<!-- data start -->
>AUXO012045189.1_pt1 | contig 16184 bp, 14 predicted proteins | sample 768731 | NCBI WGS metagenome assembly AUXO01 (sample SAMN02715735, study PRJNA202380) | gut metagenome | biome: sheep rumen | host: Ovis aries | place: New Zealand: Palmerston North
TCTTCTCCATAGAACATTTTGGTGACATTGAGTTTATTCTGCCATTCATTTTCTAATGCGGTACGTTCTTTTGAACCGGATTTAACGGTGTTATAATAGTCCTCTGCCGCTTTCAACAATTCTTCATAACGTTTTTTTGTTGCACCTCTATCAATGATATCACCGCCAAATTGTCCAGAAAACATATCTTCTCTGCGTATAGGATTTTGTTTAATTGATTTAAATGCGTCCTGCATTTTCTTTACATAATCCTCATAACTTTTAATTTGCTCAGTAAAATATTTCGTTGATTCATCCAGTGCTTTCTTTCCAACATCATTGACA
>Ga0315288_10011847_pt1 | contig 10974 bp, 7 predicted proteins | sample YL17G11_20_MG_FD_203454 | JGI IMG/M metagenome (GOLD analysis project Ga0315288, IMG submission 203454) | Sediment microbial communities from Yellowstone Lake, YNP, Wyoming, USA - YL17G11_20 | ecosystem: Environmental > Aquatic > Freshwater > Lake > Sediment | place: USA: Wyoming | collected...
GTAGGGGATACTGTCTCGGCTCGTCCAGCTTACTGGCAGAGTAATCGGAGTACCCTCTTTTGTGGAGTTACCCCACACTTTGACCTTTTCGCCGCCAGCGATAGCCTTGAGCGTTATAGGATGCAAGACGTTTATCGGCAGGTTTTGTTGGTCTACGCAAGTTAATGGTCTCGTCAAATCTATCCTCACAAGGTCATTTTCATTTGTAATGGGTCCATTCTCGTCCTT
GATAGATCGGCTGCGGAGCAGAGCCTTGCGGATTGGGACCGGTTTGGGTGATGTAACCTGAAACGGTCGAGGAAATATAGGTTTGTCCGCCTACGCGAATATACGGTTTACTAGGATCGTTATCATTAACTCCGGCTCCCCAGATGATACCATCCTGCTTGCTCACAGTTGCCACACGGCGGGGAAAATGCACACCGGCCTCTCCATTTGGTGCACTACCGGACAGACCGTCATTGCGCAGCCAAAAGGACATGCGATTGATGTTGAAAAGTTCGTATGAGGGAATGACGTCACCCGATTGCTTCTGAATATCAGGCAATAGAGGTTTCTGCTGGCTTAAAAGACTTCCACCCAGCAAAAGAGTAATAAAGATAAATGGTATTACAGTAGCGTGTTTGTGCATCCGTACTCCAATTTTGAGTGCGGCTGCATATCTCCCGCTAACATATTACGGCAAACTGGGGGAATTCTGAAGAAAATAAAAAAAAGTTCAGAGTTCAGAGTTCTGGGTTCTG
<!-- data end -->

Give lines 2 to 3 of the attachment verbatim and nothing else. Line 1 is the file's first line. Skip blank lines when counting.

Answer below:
TCTTCTCCATAGAACATTTTGGTGACATTGAGTTTATTCTGCCATTCATTTTCTAATGCGGTACGTTCTTTTGAACCGGATTTAACGGTGTTATAATAGTCCTCTGCCGCTTTCAACAATTCTTCATAACGTTTTTTTGTTGCACCTCTATCAATGATATCACCGCCAAATTGTCCAGAAAACATATCTTCTCTGCGTATAGGATTTTGTTTAATTGATTTAAATGCGTCCTGCATTTTCTTTACATAATCCTCATAACTTTTAATTTGCTCAGTAAAATATTTCGTTGATTCATCCAGTGCTTTCTTTCCAACATCATTGACA
>Ga0315288_10011847_pt1 | contig 10974 bp, 7 predicted proteins | sample YL17G11_20_MG_FD_203454 | JGI IMG/M metagenome (GOLD analysis project Ga0315288, IMG submission 203454) | Sediment microbial communities from Yellowstone Lake, YNP, Wyoming, USA - YL17G11_20 | ecosystem: Environmental > Aquatic > Freshwater > Lake > Sediment | place: USA: Wyoming | collected...